Whether life doesn't deliver what you anticipated or you haven't delivered on the promises you made to yourself, it is important for you to exercise flexibility. Focus your attention on where you're heading instead of where you aren't. Make the most out of detours by making adjustments. Detours can bring the most memorable and fulfilling adventures and teach the most valuable lessons.

Tuesday, October 21, 2014

The Choice

Most are inclined to offer opinions on everything. Without being prompted people blurt out their judgments on music, fashion, television shows, movies, current events, and even the way you live your life. Although annoying, it is typically harmless. However, there are occasions when opinions can be a hindrance. When people offer opinions on highly charged situations in which you are not confident or when people you love want you to do what is not in your best interest, it can be an exhausting, emotional battle. It's important to remember that the choice is always yours.

When it comes to your relationships, someone always has something to say about who should or shouldn't be there. This isn't meant to negate the value of the opinions of others. There are times when you need others to illuminate what you fail or refuse to recognize and see. However, decisions ultimately come down to your choice and you should always choose to live well.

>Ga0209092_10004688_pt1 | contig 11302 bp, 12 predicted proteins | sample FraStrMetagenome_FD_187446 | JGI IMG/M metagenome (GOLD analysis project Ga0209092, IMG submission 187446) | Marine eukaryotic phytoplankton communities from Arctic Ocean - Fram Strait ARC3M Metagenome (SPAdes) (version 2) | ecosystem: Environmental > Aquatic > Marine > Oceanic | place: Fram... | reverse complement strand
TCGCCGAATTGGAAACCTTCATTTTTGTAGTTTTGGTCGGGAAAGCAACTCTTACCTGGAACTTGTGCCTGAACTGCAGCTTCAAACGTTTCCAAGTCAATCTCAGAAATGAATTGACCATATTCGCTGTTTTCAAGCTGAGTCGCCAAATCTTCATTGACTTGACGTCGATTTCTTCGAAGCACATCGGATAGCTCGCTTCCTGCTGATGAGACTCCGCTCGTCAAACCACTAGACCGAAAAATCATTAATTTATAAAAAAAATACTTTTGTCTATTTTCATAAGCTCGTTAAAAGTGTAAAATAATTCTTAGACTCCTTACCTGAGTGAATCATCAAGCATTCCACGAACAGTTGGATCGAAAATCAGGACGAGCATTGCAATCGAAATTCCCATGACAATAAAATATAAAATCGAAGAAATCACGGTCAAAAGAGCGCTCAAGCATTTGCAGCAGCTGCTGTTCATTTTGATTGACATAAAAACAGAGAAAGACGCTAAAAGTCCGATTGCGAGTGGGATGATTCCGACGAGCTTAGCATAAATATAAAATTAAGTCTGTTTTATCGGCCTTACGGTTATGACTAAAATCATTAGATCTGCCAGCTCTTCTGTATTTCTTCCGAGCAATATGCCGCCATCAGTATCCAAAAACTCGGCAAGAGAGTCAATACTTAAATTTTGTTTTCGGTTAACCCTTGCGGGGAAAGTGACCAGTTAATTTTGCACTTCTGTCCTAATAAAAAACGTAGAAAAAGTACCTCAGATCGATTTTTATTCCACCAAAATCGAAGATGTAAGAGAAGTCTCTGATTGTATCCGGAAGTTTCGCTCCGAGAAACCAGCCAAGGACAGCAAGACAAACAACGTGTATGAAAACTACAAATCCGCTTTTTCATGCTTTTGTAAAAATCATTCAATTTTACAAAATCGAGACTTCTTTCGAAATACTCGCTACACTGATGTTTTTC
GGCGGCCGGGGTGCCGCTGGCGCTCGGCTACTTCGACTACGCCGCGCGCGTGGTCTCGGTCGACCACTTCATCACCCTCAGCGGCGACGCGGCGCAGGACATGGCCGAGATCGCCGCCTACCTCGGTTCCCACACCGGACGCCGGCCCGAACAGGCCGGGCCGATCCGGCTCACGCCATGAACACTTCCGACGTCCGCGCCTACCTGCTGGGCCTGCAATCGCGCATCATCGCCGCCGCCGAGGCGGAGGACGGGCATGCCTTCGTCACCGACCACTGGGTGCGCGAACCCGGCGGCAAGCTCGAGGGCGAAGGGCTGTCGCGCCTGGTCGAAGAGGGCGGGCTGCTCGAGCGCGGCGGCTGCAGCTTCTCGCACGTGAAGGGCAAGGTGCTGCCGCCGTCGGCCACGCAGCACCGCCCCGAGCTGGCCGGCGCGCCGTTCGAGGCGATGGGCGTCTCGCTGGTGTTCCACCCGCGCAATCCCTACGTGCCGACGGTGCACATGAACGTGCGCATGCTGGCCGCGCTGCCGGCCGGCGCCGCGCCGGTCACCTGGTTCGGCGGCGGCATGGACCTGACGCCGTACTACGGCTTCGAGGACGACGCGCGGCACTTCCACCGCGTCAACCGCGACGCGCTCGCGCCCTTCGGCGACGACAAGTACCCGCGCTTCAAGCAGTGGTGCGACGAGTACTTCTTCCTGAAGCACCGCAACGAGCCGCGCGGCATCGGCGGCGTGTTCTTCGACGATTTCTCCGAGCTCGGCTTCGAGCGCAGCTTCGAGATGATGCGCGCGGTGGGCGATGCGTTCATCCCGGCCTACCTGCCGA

When someone hurts you, you owe it to yourself to do the necessary work so that you don't harbor that hurt. Call it forgiveness, reconciling, or moving on, but no matter the term, do what's needed so that the effects of the hurt aren't compounded by your refusal to release. What is absolutely not required when you forgive, reconcile, or move on is for you to place yourself in the same circumstances or in the company of those who hurt you. Reconcile the incident and move forward, but healing does not constitute that you have to return to the relationship. There are some circumstances when the hurt is larger and has made more of an impact than the bond itself.